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» How can I benefit from feedback?

How can I benefit from feedback?

The purpose of feedback is to comment on your performance in order to ‘feed-forward’. This means that as you learn from feedback on work you submitted you will use the comments and advice you get to improve your future work.


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» Who will provide me with feedback?

Who will provide me with feedback?

Feedback may be provided by anyone who is involved in teaching or learning on your course, including, lecturers, postgraduate demonstrators and tutors, placement tutors/preceptors and your peers.


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» How quickly should I expect feedback?

How quickly should I expect feedback?

How quickly feedback can be provided may depend on the number of students in your class, the complexity of the assignment, and the form of feedback (generic or personalised).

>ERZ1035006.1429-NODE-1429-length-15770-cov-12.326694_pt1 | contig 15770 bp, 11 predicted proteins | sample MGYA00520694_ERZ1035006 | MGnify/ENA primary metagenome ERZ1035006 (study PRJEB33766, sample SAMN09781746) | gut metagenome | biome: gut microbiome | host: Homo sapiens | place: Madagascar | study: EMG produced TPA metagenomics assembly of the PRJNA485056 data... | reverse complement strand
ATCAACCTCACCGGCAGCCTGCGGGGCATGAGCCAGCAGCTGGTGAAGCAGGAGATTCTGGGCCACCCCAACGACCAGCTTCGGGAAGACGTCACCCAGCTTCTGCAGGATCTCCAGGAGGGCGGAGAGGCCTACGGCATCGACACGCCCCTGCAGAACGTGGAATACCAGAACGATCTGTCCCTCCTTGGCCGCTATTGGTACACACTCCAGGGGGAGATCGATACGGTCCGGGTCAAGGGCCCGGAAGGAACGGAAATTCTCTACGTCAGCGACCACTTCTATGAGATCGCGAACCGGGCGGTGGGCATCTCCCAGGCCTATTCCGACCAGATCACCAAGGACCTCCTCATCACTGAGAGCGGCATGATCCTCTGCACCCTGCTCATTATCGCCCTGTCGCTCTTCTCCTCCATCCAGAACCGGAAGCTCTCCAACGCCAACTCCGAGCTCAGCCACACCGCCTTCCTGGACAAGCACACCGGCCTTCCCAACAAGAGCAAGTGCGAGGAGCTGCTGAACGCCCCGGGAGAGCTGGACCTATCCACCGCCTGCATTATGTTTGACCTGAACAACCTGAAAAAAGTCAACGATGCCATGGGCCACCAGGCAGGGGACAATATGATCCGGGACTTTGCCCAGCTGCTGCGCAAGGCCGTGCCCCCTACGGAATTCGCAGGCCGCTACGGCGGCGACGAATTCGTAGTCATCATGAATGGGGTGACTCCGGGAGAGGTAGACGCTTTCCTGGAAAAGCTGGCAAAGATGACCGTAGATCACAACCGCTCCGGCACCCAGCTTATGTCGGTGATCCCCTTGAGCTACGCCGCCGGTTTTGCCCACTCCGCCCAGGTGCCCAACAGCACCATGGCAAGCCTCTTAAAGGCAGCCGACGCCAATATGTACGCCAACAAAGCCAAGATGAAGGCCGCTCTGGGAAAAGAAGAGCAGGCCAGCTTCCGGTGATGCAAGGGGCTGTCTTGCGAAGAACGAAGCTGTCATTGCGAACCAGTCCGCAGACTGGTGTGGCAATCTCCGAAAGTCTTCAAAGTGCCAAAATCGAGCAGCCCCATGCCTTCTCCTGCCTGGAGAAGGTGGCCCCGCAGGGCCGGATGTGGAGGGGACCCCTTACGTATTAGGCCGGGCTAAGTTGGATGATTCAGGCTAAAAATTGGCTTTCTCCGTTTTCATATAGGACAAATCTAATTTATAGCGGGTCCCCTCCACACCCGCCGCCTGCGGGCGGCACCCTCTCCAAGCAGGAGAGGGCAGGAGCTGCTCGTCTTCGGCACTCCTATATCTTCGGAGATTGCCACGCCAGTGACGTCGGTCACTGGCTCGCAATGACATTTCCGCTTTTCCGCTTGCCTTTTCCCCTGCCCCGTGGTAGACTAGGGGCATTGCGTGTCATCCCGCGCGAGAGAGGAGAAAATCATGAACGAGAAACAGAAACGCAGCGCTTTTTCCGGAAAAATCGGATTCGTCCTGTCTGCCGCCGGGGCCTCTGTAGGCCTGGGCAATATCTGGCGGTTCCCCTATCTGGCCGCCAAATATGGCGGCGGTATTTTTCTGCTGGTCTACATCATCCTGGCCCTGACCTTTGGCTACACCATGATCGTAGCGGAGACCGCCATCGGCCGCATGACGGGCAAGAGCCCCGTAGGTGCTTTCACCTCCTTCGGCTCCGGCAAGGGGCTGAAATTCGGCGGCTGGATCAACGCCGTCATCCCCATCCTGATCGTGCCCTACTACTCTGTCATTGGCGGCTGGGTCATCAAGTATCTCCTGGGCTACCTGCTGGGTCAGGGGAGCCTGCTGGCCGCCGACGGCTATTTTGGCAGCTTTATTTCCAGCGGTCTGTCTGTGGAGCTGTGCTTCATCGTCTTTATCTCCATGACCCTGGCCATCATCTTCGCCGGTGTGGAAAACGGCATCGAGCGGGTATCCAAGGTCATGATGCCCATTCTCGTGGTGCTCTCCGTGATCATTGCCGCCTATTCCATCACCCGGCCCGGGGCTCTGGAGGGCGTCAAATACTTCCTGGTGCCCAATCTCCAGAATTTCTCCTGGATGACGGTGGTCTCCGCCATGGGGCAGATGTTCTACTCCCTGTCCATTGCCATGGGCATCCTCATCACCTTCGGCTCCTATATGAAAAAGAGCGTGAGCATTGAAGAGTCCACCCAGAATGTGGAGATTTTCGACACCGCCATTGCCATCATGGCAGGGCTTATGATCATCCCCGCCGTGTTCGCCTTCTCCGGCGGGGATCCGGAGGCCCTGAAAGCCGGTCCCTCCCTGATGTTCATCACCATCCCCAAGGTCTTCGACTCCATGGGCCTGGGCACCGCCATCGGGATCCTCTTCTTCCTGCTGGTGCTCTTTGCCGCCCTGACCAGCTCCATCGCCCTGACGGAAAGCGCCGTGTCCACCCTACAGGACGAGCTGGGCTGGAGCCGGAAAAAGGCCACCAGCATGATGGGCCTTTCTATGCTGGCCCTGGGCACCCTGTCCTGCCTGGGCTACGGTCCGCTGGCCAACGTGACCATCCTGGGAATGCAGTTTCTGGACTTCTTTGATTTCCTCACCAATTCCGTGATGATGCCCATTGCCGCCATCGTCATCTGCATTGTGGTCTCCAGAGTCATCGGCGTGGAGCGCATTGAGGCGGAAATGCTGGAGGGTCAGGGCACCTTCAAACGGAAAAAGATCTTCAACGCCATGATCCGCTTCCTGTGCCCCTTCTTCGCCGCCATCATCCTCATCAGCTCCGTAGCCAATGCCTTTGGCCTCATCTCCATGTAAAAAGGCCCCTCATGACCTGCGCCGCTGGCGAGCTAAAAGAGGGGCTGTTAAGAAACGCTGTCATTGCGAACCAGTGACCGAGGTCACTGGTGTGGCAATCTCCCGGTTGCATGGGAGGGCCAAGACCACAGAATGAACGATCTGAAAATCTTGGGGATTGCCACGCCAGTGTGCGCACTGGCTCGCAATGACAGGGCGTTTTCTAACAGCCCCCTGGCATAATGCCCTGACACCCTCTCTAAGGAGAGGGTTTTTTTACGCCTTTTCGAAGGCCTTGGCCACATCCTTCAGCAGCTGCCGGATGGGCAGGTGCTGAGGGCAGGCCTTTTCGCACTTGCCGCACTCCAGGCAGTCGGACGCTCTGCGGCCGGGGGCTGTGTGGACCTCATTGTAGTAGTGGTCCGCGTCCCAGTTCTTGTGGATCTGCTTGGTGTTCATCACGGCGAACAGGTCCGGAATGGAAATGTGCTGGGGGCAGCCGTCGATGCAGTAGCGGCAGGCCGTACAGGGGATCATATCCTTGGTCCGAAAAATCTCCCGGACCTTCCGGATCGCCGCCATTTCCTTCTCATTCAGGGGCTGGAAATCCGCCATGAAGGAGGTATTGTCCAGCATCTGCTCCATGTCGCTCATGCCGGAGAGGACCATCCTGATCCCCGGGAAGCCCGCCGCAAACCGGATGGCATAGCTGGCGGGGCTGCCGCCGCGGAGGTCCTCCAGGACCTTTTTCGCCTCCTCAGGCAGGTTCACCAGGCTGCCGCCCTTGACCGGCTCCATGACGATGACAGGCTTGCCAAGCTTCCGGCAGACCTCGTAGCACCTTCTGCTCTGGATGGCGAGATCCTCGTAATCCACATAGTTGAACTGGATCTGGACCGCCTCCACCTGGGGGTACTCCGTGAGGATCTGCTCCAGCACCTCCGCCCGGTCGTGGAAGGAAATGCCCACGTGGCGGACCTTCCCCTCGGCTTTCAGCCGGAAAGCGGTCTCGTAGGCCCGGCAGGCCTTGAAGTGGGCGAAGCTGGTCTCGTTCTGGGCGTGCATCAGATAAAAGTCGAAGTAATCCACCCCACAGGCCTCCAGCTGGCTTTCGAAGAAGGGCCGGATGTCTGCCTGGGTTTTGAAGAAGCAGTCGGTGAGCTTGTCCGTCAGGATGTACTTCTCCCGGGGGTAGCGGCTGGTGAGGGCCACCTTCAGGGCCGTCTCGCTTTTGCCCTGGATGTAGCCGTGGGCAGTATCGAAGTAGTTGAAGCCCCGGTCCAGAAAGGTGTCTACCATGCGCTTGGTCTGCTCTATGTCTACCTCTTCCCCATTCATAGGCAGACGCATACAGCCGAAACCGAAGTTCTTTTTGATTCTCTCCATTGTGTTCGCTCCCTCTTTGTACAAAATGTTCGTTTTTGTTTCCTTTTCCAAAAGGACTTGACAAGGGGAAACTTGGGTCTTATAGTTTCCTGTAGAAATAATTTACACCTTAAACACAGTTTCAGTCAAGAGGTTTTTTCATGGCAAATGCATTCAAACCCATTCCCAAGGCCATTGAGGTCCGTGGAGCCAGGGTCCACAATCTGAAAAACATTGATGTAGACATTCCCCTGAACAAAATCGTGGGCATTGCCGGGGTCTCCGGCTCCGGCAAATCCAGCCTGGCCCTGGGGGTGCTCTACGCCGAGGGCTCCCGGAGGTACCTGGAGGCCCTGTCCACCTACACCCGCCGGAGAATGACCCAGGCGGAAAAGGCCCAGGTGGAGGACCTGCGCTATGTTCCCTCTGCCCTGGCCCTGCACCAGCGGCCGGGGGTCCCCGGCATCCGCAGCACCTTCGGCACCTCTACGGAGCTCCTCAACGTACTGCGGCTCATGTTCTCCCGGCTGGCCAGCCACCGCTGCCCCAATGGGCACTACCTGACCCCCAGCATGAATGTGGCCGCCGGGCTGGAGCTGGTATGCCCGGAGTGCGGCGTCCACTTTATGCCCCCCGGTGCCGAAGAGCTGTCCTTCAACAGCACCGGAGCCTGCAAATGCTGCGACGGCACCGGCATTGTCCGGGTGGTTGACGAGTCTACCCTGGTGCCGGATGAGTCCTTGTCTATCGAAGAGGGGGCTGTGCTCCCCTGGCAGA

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» What form can I get feedback in e.g. written, audio, face-to-face?

What form can I get feedback in e.g. written, audio, face-to-face?

Feedback is beneficial in any form; the most frequent forms of feedback are face-to-face or written. However facilities may be available to record feedback and make this available online. You should discuss the options with your tutor and see what works best for you and what is possible for the tutor.


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» Can I ask questions relating to the feedback?

Can I ask questions relating to the feedback? 

Feedback is very valuable and is given to you by experts or peers to improve your understanding and knowledge of the tasks that you were to complete. Yes you can ask questions about the feedback in order to improve your understanding and plan for improvement. Note there is a difference between asking questions to gain further insight and understanding, and questioning the feedback itself! Your tutors, demonstrators and preceptors are there to help you and during your own self-assessment their advice and suggestions should be considered and taken on board. If you do encounter difficulties in relation to assessment or feedback it is good practice to discuss it with your tutor and clarify.